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CVS Manual

Basic Usage

Connecting to a remote repository

Set these environment variables. For the bash shell:

	export CVS_RSH=ssh
	export CVSROOT=:ext:user@serverName:/usr/local/cvs

You can override CVSROOT from the command-line using the -d option to cvs.

Checkout project

  • cvs co path/to/project
  • cvs co -r1.5 path/to/project/someFile
    • Checkout version 1.5

Committing changes to a file in a checked out project

  • cvs commit -m "Your comment" fileName
    • use -l (local) to NOT recurse into subdirs; useful if you symlink to non-CVS subdirs

Add new file (or directory) to repository

  • cvs add newFile
  • cvs add -kb newBinaryFile
    • -kb tells CVS that newBinaryFile is binary
  • cvs add newDirectory
  • Commit new file to repository. New directories do not need to be committed.

Update your working copy of the repository

  • cvs update -Pd
    • -d locally creates directories that were newly added to the repository
    • -P to prune empty directories
    • -A resets sticky tags, dates, or -k options (e.g. after doing 'cvs admin -kb')

View log for a file

  • cvs log fileName

View differences between working copy and repository

  • cvs diff fileName
  • cvs diff -r1.7 fileName
    • Compare with version 1.7

View differences between 2 versions

  • cvs diff -r 1.1 -r 1.2 fileName

Remove file from repository

  • First delete file.
  • cvs remove fileName
  • cvs commit -m "Your comment" fileName

A shorter way:

cvs rm -f fileName
cvs co -m "comment" fileName

Restoring a deleted file

This is a bit non-intuitive: use cvs update instead of cvs checkout, then re-add the file back to the repository (the -p flag and I/O redirect are important to avoid sticky tag annoyances... trust me).

cvs up -p -r 1.1 deletedFile > deletedFile
cvs add -kb deletedFile
cvs ci

If this went correctly, the re-addition of the file will be appended to its original log... so when you do cvs log deletedFile, the revision history will show the file was deleted, then re-added again, which is nice for bookkeeping.

This advice is from: http://cvsbook.red-bean.com/cvsbook.html#What%20Happens%20When%20You%20Remove%20A%20File

Other Commands

	cvs admin -kb existingBinaryFile // tell CVS that existingBinaryFile should be marked as binary
	cvs status -v

Online CVS Manual

Go here.

Administration and Advanced Usage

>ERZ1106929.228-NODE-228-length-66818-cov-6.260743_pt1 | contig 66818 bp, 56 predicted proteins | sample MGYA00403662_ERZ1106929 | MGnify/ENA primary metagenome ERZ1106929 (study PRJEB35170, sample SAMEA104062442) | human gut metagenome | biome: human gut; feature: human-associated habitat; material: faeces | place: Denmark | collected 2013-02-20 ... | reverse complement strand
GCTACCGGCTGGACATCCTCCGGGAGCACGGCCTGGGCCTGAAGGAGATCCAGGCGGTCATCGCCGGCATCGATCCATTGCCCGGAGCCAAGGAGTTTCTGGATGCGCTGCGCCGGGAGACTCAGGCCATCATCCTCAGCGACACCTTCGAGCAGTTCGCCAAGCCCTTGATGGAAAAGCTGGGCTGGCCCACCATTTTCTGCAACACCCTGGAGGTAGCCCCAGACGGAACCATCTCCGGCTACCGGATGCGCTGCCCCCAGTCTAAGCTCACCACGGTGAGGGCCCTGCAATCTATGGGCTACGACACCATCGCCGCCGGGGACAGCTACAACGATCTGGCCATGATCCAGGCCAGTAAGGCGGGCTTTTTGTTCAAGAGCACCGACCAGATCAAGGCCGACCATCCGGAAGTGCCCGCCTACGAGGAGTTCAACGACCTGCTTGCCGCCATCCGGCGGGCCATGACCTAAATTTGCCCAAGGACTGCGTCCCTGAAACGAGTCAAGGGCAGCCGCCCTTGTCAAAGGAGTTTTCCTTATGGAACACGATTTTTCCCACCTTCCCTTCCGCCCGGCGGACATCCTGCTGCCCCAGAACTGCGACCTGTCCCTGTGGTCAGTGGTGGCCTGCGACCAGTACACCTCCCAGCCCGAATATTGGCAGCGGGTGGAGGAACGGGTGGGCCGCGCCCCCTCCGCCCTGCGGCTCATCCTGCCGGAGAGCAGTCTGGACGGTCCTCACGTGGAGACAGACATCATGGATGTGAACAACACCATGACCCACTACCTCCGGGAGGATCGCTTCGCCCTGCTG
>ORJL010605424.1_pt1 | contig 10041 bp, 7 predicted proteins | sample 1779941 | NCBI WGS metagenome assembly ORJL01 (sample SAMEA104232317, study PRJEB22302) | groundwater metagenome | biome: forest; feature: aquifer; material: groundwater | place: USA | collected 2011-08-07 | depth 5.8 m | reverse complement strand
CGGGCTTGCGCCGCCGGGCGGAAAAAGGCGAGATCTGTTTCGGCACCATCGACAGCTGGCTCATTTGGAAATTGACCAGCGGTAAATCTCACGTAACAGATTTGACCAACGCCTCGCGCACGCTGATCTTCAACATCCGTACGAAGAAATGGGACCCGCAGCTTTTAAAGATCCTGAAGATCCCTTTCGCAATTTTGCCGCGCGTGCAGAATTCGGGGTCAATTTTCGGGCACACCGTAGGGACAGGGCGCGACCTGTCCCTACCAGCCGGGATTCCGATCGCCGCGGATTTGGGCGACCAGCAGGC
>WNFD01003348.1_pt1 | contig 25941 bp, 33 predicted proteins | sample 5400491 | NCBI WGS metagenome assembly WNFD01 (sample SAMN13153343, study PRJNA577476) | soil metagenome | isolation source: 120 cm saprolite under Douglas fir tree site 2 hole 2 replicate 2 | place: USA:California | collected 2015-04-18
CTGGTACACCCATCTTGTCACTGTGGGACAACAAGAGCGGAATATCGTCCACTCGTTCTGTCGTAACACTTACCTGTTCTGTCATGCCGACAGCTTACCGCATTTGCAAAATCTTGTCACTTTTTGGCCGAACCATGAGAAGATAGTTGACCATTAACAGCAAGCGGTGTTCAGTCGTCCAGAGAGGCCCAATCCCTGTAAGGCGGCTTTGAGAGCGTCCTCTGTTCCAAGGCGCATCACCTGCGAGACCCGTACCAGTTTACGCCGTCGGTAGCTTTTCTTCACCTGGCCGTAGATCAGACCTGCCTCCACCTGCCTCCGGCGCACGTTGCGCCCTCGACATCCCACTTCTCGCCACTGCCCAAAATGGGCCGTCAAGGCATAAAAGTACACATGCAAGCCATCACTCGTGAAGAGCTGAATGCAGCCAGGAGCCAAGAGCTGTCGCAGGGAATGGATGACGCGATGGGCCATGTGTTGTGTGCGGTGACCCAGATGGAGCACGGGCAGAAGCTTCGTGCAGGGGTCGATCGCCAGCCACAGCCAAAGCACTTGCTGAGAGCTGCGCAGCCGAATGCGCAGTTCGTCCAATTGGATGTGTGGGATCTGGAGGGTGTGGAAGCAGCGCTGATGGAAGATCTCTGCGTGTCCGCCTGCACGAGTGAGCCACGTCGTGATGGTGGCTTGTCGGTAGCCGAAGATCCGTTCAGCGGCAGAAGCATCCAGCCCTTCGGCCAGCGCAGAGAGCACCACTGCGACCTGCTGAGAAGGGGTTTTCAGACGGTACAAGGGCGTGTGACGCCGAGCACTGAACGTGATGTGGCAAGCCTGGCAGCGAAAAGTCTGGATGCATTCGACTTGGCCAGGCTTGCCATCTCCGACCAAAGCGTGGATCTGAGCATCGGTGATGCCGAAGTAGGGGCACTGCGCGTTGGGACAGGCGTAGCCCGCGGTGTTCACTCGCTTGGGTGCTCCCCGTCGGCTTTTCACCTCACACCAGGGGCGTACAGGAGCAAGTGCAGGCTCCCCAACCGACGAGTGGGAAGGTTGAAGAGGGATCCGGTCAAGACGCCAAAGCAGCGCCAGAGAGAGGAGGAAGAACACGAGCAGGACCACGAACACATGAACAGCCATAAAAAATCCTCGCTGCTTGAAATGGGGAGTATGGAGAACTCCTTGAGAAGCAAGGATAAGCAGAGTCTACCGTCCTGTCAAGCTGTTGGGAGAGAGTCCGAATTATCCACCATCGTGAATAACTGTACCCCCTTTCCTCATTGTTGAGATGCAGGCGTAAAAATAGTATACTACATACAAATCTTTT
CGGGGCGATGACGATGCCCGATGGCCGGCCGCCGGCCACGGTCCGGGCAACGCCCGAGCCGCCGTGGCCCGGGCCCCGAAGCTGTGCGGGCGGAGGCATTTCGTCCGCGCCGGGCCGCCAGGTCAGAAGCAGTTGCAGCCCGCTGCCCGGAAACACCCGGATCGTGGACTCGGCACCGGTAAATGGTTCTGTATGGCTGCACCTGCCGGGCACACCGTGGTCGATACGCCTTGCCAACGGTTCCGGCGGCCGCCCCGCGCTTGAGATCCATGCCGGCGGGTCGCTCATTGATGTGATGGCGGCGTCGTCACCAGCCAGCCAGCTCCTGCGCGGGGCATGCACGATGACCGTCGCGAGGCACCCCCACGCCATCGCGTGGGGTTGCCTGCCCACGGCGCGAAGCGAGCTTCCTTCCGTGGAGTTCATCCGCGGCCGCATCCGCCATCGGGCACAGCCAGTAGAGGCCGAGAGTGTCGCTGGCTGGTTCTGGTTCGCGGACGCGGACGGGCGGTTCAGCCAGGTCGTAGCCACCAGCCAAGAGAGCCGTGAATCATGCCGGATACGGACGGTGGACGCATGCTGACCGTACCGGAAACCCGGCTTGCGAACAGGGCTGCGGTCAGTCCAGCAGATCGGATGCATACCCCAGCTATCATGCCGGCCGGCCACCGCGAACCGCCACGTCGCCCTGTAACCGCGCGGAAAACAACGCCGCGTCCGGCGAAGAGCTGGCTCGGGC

Setting up repository

	ssh into CVS server
	addgroup cvsuser
	mkdir /usr/local/cvs
	chown root:cvsuser cvs
	cvs -d /usr/local/cvs init
	chmod g+w /usr/local/cvs

Adding a User

    id user
    adduser user cvsuser // assign user to group 'cvsuser'

Importing project

	cd project
	cvs import -m "comment" path/to/project org_name release_tag
	  # where 'path/to/project' is the location of 'project' within $CVSROOT
	  # (replace 'path/to/project' with 'project' if you want it to land in the default location)
	  # org_name and release_tag are e.g 'biowiki' and 'v1'

After importing the project, check it out.

Overriding local CVS/Root

You can override the local CVS/Root using the -d option:

	cvs -d :ext:user@buffy:/usr/local/cvs <command>

For multiple people working on same checked-out copy

If you want multiple users to be able to update/commit/etc. a local copy, then don't specify the username when checking out the copy of the project, e.g.:

	export CVSROOT=:ext:@buffy:/usr/local/cvs  # do this before checking project out

or

	cvs -d :ext:@buffy:/usr/local/cvs co <project>

Now the username of the person running "cvs up" or "cvs co" or whatever will be used to log into the remote CVS server.

For an already checked-out project, you can hack the CVS/Root file and remove the username to get the same result.

After initial check-out, you'll want to make sure for all files/dirs:

  • chmod g+w
  • chgrp holmeslab

otherwise you'll have permissions problems on "cvs up" when it tries to change stuff.

You'll probably want chmod the dir permissions to "a+s" so that any new project files/dirs added after "cvs up" automatically inherit the group ownership of its containing directory, i.e. "holmeslab" group - otherwise you might have permission issues with checking out new files. I'm not sure if "g+w" is inherited from containing dir or not when "+s" is set...

Creating a private repository on buffy (cvs.biowiki.org)

Let's say user john_b wants to set up a private CVS repository on buffy that can't be accessed by the public through ViewVC/ViewCVS ([[1]]). There is probably a ViewVC config setting for this, but you can also do it the following way.

Basically, as long as your repository is outside of /usr/local/cvs/, it won't be visible on [[2]].

There are two sub-cases:

1. The user wants the repository to be completely private

(i.e. no other people can see, checkout, or commit the project, even if they have user accounts on buffy)

It's done like this:

ssh john_b@cvs.biowiki.org
cd /home/john_b/
mkdir MY-CVS
mkdir MY-CVS/CVSROOT
chmod -R go-rwx MY-CVS
exit

Now, on the remote machine, create and import the project like this:

mkdir fakeproject
cd fakeproject
touch fakefile.txt
cvs -d :ext:john_b@cvs.biowiki.org:/home/john_b/MY-CVS import -m "comment" fakeproject biowiki v1

Then of course you have to checkout the project to get yourself a local CVS-proper copy:

cvs -d :ext:john_b@cvs.biowiki.org:/home/john_b/MY-CVS checkout fakeproject

2. The user wants other people in the lab to access the repository

(i.e. only people with user accounts on buffy can see, checkout, and commit the project)

Do the stuff above in Case 1, except also:

ssh john_b@cvs.biowiki.org
cd /home/john_b/
chmod -R g+rws MY-CVS
chgrp -R cvsuser MY-CVS

Everyone who has a user account on buffy can now work on the project.

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-- Yuri Bendana - 22 Apr 2006